The Maranas

THE HUMAN COMEDY – Honoré de Balzac XVth volume of works of Honoré de Balzac edited by widow André Houssiaux, publisher, Hebert and Co, successors, 7 rue Perronet – Paris (1874)

Philosophical studies

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THE MARANAS (1832 ) – (woman study)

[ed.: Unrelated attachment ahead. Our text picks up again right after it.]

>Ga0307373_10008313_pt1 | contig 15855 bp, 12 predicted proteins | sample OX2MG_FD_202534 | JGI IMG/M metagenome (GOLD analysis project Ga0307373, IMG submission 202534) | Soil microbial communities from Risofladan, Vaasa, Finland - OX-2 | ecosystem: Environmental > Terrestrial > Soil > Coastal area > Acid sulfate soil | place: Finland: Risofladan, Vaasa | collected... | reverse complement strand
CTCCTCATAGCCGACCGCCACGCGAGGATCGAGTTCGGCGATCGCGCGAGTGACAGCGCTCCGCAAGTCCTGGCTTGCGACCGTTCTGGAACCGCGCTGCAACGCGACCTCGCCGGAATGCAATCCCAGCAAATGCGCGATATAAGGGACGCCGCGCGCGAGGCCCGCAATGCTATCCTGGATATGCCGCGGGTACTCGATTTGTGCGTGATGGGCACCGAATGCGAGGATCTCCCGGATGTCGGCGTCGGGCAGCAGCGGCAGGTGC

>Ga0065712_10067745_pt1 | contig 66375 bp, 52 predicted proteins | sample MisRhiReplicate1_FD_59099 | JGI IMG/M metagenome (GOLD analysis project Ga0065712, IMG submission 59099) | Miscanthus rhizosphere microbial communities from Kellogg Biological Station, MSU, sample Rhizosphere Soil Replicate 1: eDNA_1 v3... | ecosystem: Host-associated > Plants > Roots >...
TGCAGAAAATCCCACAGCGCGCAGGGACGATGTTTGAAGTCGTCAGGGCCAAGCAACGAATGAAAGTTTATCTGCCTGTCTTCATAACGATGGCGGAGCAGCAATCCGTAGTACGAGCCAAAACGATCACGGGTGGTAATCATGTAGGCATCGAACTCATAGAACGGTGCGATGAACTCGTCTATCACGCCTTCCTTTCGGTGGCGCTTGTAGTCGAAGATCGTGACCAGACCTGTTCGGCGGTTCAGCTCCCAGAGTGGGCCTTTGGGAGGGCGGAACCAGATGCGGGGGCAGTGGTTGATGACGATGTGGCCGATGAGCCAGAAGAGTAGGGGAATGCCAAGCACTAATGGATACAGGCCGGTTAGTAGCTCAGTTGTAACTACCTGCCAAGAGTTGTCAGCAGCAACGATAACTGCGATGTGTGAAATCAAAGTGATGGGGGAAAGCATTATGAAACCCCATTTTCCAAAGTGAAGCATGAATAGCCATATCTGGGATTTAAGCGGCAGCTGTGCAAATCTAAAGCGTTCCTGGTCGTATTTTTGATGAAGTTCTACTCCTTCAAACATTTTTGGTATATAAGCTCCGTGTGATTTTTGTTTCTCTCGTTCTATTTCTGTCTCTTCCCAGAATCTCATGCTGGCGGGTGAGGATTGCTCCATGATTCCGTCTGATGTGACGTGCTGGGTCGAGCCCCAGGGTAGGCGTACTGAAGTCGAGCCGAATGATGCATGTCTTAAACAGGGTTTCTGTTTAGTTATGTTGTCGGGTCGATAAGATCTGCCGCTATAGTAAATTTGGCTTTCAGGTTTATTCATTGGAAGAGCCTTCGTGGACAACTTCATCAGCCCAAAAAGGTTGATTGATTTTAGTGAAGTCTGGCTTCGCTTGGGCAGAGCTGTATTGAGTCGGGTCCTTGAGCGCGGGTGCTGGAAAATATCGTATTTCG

Analysis and history It’s a long story by Balzac, first published in two chapters in the Revue de Paris in 1832, then again in the same journal in 1833. Les Marana was published in bookshops in 1834 by Madame Béchet, then in 1846 in the Furne edition of La Comédie Humaine, in Volume II of the ” Etudes philosophiques ” along with Adieu, L’Enfant maudit and Le Réquisitionnaire. The beginning is similar to Contes bruns, published in collaboration the same year, which contained military reminiscences later dispersed among several of his works. The central section could be one of the many “études de femme” that Balzac wrote during this period. The ending is melodramatic. The subject can be summed up in one word: an unhappily married girl, who comes to despise her husband despite her efforts to help him and be faithful to him, finally kills him to spare her children dishonor. Unfortunately, this drama of motherhood rests on a scaffolding of disparate events and feelings that makes the story implausible without managing to give it any depth. First, a backdrop that sets the theme. The young woman is the daughter of a centuries-old line of great courtesans, the “Marana”. Her mother adores her, wants to take her away from the family vocation, and hands her over as a sacred trust to a Spanish household she has saved. Lighting, a miraculous gift that Balzac regards as a physiological case : this mother, who leads her lavish life across Spain and Italy, who refuses all contact with her beloved daughter, has an infallible instinct that warns her when her daughter is in danger and makes her intervene immediately. The plot: the French takeover of Tarragona in 1807, the fortunes of the occupation, a lodging ticket, a seduction, the mother shows up, the seducer escapes, the mother immediately finds a husband. This is the first part, the prologue to the “Etude de femme”. Second part: life with the husband the daughter doesn’t love, but with whom she wants to be loyal, an admirable “scene of private life” that Balzac is obliged to sum up in fifteen pages, whereas he would need a volume to paint the disappointment, the courage, the degradation, the estrangement. In this sinister and sumptuous life – the father becomes a businessman – the wife has only one consolation, two children, one of whom is that of the lover who seduced her. The denouement: the husband is scorned as a businessman, realizes that his wife lives only for her children, starts gambling, loses his fortune. In the end, he plays a double-or-nothing game with his wife’s seducer, whom he finds, loses and kills in order to rob him and run off with the robbery money. He was pursued, fled to his wife and confessed; his wife, to save the name and future of her children, shot him dead with a pistol before the police arrived. The coroner understands everything and concludes that it was suicide. The central part could have been very beautiful if Balzac had had a hundred and fifty pages to develop it. But time was short, and so were the conditions for publication in the Revue de Paris, where the number of pages was limited. These were the same constraints that, ten years later, and for the same reasons, were to cause him to miss the beautiful subject of Z. Marcas. There are subjects that are admirable themes for a novel, but are inevitably stifled within the narrow confines of a short story. Balzac was no less proud of the result. In the words of Félix Davin: “L’Histoire de Mme Diard (the title of the central chapter) is one of those pieces that should make both men and women dream. “She is,” added his spokesman, “prodigious in her talent for analysis. But at the same time, he couldn’t help writing a phrase that would be found in the novel itself: “Wouldn’t this analysis, in which every wife would have to find some of her own sufferings in order to understand them all, be a whole book?”